Countless people struggle with substance abuse issues and substance use disorder. If you or someone you know is struggling, an outpatient treatment program may be the best choice to balance your recovery with your day-to-day responsibilities.
Discover the benefits of an outpatient treatment program for drug and alcohol addiction.
What Is Outpatient Addiction Treatment?
Outpatient treatment offers treatment for a drug or alcohol addiction during the day without being confined to a hospital or residential facility like inpatient treatment. Depending on the facility, it may occur in a mental health clinic, counselor’s office, hospital clinic, or another facility.
While there are different attendance levels, including intensive outpatient treatment for people who need more care, the goal is to treat drug or alcohol addiction without disrupting your life. During the day, you attend treatment sessions according to your individualized care plan, such as group therapy or counseling to address the underlying causes of addiction.
What Is Intensive Outpatient Treatment?
IOP is considered a “step down” treatment after a detox or residential treatment program. It’s less intensive than hospitalization and doesn’t involve 24/7 care, but it’s ideal for people who need more hands-on care and supervision.
With IOP, you can learn the skills of sobriety and apply them to real-world scenarios. Like outpatient, it typically includes a tailored treatment program with therapies like individual therapy, group therapy, family counseling, and peer support groups.
Benefits of Outpatient Treatment Programs
From affordability to flexibility to independence, outpatient treatment offers numerous benefits, including:
Balancing Day-to-Day Responsibilities with Drug and Alcohol Rehab
Outpatient treatment offers more flexibility than detox or an inpatient program. Most sessions take place during the day or during off hours, so you can complete your treatment and return home in the evening to sleep in your own bed.
Addiction treatment is often protected by the Family and Medical Leave Act (FMLA), so you can’t get fired for seeking addiction treatment. Still, there are many reasons you may not want to leave work. For some, it’s a financial issue if the time is unpaid. For others, it could be a significant setback on a career path.
Suppose you’ve thought that it was “not the time” for recovery. In that case, outpatient treatment takes care of that problem by giving you a more manageable schedule to manage your obligations without putting your addiction treatment on hold.
Privacy with Treatment
Though addiction is a common problem, some people feel shame over their addiction and seeking treatment. With an inpatient program, explaining absences and maintaining privacy is much more challenging, but outpatient treatment takes place in a one-on-one setting with a flexible schedule.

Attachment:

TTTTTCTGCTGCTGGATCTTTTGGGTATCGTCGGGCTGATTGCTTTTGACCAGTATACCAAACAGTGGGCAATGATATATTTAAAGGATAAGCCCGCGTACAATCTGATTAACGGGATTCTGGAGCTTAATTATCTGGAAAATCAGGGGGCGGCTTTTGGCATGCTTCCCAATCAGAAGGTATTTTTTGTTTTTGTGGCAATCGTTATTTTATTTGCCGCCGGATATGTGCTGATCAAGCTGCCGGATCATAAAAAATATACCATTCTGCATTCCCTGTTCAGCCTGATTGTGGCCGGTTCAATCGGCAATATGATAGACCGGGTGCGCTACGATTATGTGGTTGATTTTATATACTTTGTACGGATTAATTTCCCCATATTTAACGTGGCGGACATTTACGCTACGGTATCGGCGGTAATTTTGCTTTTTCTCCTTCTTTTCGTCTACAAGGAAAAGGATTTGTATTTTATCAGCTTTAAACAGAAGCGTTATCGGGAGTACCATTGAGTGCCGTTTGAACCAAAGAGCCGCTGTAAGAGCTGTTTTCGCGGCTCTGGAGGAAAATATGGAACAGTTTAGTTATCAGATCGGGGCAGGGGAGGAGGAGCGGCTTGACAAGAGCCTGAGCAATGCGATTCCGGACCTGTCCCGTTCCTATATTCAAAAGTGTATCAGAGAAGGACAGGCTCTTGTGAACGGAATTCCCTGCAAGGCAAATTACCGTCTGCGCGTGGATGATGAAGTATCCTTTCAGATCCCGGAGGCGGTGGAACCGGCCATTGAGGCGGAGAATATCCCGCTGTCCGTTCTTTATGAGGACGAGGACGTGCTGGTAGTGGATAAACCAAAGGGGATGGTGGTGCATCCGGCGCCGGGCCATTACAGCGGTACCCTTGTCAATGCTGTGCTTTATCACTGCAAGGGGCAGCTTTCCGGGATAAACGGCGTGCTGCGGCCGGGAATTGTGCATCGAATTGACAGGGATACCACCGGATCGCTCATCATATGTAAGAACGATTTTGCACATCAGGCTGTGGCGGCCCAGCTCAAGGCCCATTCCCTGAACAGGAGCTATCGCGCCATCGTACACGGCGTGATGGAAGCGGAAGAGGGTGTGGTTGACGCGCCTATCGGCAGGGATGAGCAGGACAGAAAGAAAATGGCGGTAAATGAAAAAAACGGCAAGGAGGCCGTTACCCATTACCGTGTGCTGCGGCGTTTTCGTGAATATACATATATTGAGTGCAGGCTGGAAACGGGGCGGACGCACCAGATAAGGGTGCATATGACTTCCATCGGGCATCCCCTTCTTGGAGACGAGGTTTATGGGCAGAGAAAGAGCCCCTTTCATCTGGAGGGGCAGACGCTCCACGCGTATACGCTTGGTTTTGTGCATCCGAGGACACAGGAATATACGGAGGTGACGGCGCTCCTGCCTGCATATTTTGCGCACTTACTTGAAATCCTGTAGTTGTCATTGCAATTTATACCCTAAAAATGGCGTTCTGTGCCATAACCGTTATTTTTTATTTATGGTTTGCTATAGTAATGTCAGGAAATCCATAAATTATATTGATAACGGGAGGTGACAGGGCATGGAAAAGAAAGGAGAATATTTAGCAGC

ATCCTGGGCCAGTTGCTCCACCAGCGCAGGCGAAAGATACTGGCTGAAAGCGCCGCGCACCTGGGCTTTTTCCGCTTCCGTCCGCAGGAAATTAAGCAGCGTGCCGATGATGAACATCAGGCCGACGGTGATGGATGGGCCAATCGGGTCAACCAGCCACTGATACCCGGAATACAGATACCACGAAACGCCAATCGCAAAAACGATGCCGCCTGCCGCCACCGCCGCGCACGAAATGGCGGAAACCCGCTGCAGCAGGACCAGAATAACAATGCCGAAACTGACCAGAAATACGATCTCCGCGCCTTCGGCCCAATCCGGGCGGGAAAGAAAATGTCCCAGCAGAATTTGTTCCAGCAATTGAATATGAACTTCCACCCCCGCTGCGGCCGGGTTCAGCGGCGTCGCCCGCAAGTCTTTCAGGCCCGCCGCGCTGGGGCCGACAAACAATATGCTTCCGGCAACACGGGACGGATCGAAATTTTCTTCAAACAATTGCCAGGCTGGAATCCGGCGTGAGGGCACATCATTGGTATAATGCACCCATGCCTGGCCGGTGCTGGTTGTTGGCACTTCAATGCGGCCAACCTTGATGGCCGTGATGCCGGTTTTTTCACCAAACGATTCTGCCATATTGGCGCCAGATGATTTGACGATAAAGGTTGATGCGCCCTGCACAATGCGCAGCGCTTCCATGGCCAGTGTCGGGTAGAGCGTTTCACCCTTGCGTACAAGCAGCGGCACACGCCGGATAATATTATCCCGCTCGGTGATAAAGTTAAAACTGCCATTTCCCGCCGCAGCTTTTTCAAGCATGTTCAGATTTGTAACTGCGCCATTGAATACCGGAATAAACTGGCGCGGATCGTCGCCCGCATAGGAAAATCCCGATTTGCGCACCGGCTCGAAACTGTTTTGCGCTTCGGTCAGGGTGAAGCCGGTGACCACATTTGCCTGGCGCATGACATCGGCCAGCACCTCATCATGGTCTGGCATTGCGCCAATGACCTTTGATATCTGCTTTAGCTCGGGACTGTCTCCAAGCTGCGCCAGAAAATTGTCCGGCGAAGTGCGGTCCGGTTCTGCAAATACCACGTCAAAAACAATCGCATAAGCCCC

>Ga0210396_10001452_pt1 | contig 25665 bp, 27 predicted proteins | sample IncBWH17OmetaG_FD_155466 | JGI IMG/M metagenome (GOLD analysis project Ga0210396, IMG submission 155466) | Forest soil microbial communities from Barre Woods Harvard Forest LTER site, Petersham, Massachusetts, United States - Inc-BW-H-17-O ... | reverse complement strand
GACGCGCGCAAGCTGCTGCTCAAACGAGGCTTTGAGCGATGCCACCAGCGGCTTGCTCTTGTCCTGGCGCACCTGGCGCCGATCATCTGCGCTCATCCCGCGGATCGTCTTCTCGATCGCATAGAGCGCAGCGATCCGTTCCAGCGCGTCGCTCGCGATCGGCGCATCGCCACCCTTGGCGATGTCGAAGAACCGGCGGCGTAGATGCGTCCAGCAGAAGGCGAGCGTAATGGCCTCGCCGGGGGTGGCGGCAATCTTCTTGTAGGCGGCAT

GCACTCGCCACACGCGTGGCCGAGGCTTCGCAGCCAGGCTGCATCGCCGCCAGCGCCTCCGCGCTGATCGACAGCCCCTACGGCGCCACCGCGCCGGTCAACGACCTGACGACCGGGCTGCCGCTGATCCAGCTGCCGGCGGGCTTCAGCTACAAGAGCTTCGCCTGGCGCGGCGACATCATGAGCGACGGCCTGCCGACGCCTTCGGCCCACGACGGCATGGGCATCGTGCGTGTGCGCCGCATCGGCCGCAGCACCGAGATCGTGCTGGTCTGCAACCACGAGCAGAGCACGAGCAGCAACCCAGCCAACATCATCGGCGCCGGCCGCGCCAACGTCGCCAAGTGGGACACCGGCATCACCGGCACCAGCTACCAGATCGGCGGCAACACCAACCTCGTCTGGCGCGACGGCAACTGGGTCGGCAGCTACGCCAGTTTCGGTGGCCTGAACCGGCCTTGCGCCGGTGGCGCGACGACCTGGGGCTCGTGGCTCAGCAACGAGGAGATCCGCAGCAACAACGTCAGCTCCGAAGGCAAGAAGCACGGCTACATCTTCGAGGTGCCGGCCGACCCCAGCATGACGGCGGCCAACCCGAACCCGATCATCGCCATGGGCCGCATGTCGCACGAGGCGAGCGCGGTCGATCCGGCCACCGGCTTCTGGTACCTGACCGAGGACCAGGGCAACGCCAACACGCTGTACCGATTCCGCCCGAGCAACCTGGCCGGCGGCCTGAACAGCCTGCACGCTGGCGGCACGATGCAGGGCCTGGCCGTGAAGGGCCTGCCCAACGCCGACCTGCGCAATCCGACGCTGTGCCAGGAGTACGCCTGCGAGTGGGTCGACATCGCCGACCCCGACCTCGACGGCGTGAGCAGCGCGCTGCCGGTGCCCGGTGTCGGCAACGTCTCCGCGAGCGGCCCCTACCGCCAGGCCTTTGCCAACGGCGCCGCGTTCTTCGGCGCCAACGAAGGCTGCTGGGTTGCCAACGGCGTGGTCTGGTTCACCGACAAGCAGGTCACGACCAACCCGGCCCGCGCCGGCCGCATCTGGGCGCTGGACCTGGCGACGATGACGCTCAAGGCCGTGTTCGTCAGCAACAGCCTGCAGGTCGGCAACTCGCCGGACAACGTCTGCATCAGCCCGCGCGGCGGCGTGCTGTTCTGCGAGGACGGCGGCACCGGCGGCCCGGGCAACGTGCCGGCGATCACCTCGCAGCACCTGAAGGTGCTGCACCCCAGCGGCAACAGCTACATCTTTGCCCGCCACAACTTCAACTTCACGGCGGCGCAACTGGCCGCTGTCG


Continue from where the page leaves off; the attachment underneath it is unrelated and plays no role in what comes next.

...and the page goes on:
With outpatient treatment, you may work with a trained psychiatrist, a clinical psychologist, an experienced therapist, a licensed social worker, or another qualified professional. Everything is confidential and private, so you can focus on your treatment without worrying about feeling self-conscious about others knowing.
Inpatient rehab often occurs in a group setting, so you may not feel that you’re getting individualized care and attention to set yourself on the path to recovery. Outpatient treatment tailors therapies and treatment sessions to your individual history, conditions, and goals.
With outpatient treatment, you have the space to determine what works for you and develop more open and honest communication with your care team.
Outpatient treatment entrusts you to be accountable for your own recovery and commit to your treatment. You’ll have more trust and independence to work on your therapy, personal relationships, and stress management skills – with the guidance of trained professionals – and discover your own path to abstinence.
However, that’s not to say that you’re without rules and structure. With outpatient treatment, people are expected to adhere to rules like showing up for therapy sessions, respecting staff and other clients, and staying sober. These rules protect the other people in the facility and teach you responsibility.
Another benefit of outpatient treatment is that it’s often more affordable than inpatient treatment. Naturally, the expenses are higher when you’re in a 24/7 facility. With outpatient treatment, you will only attend treatment sessions at set times.
Insurance may also cover more of an outpatient program. But it depends on the specifics of your treatment plans and your insurance provider.
How Long Is Outpatient Treatment?
IOP and some outpatient treatment programs can range from three to seven days per week, with treatment sessions for several hours per day. The minimum required hours for IOP is nine hours per week.
Outpatient treatment consists of one or two sessions each week, but it could last up to a year. The goal of outpatient treatment is to have fewer sessions focusing on long-term therapy and recovery. For people who don’t require intensive care, the length of outpatient treatment can be helpful for building skills to adapt to a life of abstinence as challenges come up in day-to-day life.
Ultimately, the schedule for your outpatient care will depend on various factors. This includes the types of substances used, the history and severity of addiction, any co-occurring mental, medical, or behavioral conditions, and other considerations.
Is Outpatient Treatment Right for You?
If you or a loved one are struggling with drug or alcohol addiction, outpatient treatment is an option that can help you get on the path to recovery while balancing the responsibilities in your daily life. Contact us today to discuss your treatment options and learn more about outpatient treatment.